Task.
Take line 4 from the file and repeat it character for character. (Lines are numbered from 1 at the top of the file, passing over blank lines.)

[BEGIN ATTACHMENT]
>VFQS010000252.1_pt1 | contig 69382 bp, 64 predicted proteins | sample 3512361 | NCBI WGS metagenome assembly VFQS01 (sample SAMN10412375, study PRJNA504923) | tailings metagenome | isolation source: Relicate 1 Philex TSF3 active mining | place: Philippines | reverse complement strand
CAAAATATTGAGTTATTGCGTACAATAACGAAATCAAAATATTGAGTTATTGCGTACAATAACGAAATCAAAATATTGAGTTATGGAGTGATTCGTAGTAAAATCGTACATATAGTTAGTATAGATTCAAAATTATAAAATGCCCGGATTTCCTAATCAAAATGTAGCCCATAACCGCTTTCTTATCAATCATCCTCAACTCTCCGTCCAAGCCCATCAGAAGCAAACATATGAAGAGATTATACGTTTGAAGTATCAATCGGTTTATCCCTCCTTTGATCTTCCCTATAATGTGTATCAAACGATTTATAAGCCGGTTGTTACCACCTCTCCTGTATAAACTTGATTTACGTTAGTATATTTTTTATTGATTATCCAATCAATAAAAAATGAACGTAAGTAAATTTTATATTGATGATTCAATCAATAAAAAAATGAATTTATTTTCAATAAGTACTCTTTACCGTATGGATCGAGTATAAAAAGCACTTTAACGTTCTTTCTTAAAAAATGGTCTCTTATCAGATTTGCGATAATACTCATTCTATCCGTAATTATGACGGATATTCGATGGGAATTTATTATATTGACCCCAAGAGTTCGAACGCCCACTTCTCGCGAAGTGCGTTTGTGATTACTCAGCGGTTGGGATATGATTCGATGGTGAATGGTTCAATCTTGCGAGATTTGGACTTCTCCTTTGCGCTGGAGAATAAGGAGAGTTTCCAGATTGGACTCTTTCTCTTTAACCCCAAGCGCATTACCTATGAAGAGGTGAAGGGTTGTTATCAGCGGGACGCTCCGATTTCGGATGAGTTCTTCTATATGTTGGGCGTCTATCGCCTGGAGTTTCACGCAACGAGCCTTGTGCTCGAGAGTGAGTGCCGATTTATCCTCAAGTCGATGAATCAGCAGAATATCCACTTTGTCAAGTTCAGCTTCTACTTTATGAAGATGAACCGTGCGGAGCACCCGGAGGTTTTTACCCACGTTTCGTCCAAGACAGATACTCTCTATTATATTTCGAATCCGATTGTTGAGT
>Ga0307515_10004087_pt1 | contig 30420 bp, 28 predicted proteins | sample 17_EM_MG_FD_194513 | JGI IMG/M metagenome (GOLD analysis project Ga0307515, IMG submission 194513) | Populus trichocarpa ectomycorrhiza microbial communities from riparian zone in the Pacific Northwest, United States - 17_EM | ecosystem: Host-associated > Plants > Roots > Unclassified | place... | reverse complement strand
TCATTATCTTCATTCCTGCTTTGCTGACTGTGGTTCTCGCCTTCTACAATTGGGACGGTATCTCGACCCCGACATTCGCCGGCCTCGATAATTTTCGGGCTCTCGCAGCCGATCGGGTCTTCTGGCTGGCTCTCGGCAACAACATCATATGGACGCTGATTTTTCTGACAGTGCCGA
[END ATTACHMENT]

TCATTATCTTCATTCCTGCTTTGCTGACTGTGGTTCTCGCCTTCTACAATTGGGACGGTATCTCGACCCCGACATTCGCCGGCCTCGATAATTTTCGGGCTCTCGCAGCCGATCGGGTCTTCTGGCTGGCTCTCGGCAACAACATCATATGGACGCTGATTTTTCTGACAGTGCCGA